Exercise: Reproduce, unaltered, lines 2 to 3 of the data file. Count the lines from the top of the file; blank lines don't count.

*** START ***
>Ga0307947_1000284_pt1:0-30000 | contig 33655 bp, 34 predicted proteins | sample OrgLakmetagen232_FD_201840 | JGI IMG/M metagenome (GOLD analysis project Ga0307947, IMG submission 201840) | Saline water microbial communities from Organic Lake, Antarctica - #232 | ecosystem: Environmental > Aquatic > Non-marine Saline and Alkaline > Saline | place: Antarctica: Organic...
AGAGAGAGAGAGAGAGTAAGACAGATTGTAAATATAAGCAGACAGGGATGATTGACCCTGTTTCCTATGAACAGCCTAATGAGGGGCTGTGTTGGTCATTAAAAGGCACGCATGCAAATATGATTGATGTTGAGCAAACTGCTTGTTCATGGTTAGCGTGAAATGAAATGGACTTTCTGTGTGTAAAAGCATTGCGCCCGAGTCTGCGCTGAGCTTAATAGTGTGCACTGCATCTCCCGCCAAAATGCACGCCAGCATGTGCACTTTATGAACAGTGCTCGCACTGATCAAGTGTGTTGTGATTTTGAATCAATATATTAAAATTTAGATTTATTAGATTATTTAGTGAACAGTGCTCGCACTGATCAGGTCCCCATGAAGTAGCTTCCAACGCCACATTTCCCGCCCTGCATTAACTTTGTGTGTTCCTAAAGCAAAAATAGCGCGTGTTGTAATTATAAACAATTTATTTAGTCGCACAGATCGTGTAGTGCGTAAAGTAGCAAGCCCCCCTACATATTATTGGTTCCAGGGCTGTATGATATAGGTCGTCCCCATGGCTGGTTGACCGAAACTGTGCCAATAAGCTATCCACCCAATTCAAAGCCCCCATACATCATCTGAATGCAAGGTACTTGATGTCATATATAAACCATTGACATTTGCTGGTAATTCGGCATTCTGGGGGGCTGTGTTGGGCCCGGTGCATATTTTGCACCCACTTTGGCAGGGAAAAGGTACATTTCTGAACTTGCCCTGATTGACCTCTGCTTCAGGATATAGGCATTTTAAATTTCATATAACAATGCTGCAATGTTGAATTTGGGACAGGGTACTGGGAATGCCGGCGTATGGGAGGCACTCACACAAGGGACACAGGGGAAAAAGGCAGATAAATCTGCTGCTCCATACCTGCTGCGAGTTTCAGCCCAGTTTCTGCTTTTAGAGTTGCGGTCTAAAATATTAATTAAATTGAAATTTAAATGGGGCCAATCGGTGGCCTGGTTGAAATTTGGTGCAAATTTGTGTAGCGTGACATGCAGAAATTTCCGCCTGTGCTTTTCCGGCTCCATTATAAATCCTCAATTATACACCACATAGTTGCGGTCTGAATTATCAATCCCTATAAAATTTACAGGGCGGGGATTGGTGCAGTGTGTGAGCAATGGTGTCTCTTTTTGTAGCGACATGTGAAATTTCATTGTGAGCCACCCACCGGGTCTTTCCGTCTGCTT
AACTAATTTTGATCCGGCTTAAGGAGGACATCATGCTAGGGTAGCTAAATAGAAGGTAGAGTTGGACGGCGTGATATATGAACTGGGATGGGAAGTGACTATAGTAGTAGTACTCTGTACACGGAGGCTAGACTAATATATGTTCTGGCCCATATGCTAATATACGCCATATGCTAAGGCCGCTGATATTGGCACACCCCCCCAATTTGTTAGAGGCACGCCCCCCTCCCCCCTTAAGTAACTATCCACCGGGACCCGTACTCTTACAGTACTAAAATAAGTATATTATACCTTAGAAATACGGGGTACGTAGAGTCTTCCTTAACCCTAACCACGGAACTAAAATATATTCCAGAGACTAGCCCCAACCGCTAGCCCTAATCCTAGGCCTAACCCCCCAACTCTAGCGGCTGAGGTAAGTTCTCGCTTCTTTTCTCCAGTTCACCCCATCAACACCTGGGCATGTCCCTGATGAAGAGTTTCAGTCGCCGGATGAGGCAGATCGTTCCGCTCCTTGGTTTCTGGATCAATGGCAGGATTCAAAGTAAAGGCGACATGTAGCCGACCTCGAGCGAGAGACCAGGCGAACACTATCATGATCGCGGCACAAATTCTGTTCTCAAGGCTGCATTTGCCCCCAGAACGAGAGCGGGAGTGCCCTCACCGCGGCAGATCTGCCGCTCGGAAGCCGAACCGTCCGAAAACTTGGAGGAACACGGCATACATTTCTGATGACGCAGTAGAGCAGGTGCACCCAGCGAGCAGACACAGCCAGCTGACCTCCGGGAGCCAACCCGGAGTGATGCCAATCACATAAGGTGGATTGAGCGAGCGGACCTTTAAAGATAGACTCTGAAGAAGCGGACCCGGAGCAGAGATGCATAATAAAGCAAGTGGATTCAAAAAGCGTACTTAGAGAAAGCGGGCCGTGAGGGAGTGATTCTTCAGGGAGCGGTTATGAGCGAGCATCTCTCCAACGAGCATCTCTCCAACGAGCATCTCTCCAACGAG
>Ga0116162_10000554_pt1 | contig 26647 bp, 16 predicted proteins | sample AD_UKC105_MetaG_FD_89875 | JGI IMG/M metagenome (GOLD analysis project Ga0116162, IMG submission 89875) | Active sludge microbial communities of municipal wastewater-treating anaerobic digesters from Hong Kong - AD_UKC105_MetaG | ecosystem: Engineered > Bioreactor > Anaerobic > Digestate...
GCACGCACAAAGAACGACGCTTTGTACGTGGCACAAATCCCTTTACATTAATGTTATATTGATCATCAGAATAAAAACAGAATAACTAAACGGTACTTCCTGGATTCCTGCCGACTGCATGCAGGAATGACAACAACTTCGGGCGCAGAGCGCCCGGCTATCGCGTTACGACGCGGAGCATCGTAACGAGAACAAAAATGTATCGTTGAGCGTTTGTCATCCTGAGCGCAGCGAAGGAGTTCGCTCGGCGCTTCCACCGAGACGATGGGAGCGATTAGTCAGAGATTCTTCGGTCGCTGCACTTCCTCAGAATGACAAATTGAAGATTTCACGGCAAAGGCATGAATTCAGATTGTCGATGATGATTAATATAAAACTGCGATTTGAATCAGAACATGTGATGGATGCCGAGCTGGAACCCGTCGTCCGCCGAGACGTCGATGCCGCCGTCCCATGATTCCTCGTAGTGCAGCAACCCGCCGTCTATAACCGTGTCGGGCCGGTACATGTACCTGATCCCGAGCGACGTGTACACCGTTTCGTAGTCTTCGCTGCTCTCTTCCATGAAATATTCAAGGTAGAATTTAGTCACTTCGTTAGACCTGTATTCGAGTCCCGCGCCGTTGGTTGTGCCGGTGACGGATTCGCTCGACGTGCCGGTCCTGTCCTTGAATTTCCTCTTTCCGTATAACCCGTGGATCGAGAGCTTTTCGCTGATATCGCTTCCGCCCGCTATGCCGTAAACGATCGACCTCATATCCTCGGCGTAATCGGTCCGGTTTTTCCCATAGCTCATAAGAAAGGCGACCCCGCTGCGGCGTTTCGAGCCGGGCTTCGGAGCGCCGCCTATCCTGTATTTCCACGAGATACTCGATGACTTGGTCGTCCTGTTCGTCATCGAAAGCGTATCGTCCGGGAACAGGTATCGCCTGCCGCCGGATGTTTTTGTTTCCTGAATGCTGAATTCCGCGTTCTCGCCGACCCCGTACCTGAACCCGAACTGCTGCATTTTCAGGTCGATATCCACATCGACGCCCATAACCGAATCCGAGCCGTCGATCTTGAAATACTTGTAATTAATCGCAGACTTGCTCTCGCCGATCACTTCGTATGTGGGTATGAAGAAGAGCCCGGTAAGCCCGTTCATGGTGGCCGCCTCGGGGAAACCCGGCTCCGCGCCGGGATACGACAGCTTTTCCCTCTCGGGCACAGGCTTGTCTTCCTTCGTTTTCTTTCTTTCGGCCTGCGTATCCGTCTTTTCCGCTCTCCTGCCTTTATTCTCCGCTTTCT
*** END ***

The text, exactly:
AGAGAGAGAGAGAGAGTAAGACAGATTGTAAATATAAGCAGACAGGGATGATTGACCCTGTTTCCTATGAACAGCCTAATGAGGGGCTGTGTTGGTCATTAAAAGGCACGCATGCAAATATGATTGATGTTGAGCAAACTGCTTGTTCATGGTTAGCGTGAAATGAAATGGACTTTCTGTGTGTAAAAGCATTGCGCCCGAGTCTGCGCTGAGCTTAATAGTGTGCACTGCATCTCCCGCCAAAATGCACGCCAGCATGTGCACTTTATGAACAGTGCTCGCACTGATCAAGTGTGTTGTGATTTTGAATCAATATATTAAAATTTAGATTTATTAGATTATTTAGTGAACAGTGCTCGCACTGATCAGGTCCCCATGAAGTAGCTTCCAACGCCACATTTCCCGCCCTGCATTAACTTTGTGTGTTCCTAAAGCAAAAATAGCGCGTGTTGTAATTATAAACAATTTATTTAGTCGCACAGATCGTGTAGTGCGTAAAGTAGCAAGCCCCCCTACATATTATTGGTTCCAGGGCTGTATGATATAGGTCGTCCCCATGGCTGGTTGACCGAAACTGTGCCAATAAGCTATCCACCCAATTCAAAGCCCCCATACATCATCTGAATGCAAGGTACTTGATGTCATATATAAACCATTGACATTTGCTGGTAATTCGGCATTCTGGGGGGCTGTGTTGGGCCCGGTGCATATTTTGCACCCACTTTGGCAGGGAAAAGGTACATTTCTGAACTTGCCCTGATTGACCTCTGCTTCAGGATATAGGCATTTTAAATTTCATATAACAATGCTGCAATGTTGAATTTGGGACAGGGTACTGGGAATGCCGGCGTATGGGAGGCACTCACACAAGGGACACAGGGGAAAAAGGCAGATAAATCTGCTGCTCCATACCTGCTGCGAGTTTCAGCCCAGTTTCTGCTTTTAGAGTTGCGGTCTAAAATATTAATTAAATTGAAATTTAAATGGGGCCAATCGGTGGCCTGGTTGAAATTTGGTGCAAATTTGTGTAGCGTGACATGCAGAAATTTCCGCCTGTGCTTTTCCGGCTCCATTATAAATCCTCAATTATACACCACATAGTTGCGGTCTGAATTATCAATCCCTATAAAATTTACAGGGCGGGGATTGGTGCAGTGTGTGAGCAATGGTGTCTCTTTTTGTAGCGACATGTGAAATTTCATTGTGAGCCACCCACCGGGTCTTTCCGTCTGCTT
AACTAATTTTGATCCGGCTTAAGGAGGACATCATGCTAGGGTAGCTAAATAGAAGGTAGAGTTGGACGGCGTGATATATGAACTGGGATGGGAAGTGACTATAGTAGTAGTACTCTGTACACGGAGGCTAGACTAATATATGTTCTGGCCCATATGCTAATATACGCCATATGCTAAGGCCGCTGATATTGGCACACCCCCCCAATTTGTTAGAGGCACGCCCCCCTCCCCCCTTAAGTAACTATCCACCGGGACCCGTACTCTTACAGTACTAAAATAAGTATATTATACCTTAGAAATACGGGGTACGTAGAGTCTTCCTTAACCCTAACCACGGAACTAAAATATATTCCAGAGACTAGCCCCAACCGCTAGCCCTAATCCTAGGCCTAACCCCCCAACTCTAGCGGCTGAGGTAAGTTCTCGCTTCTTTTCTCCAGTTCACCCCATCAACACCTGGGCATGTCCCTGATGAAGAGTTTCAGTCGCCGGATGAGGCAGATCGTTCCGCTCCTTGGTTTCTGGATCAATGGCAGGATTCAAAGTAAAGGCGACATGTAGCCGACCTCGAGCGAGAGACCAGGCGAACACTATCATGATCGCGGCACAAATTCTGTTCTCAAGGCTGCATTTGCCCCCAGAACGAGAGCGGGAGTGCCCTCACCGCGGCAGATCTGCCGCTCGGAAGCCGAACCGTCCGAAAACTTGGAGGAACACGGCATACATTTCTGATGACGCAGTAGAGCAGGTGCACCCAGCGAGCAGACACAGCCAGCTGACCTCCGGGAGCCAACCCGGAGTGATGCCAATCACATAAGGTGGATTGAGCGAGCGGACCTTTAAAGATAGACTCTGAAGAAGCGGACCCGGAGCAGAGATGCATAATAAAGCAAGTGGATTCAAAAAGCGTACTTAGAGAAAGCGGGCCGTGAGGGAGTGATTCTTCAGGGAGCGGTTATGAGCGAGCATCTCTCCAACGAGCATCTCTCCAACGAGCATCTCTCCAACGAG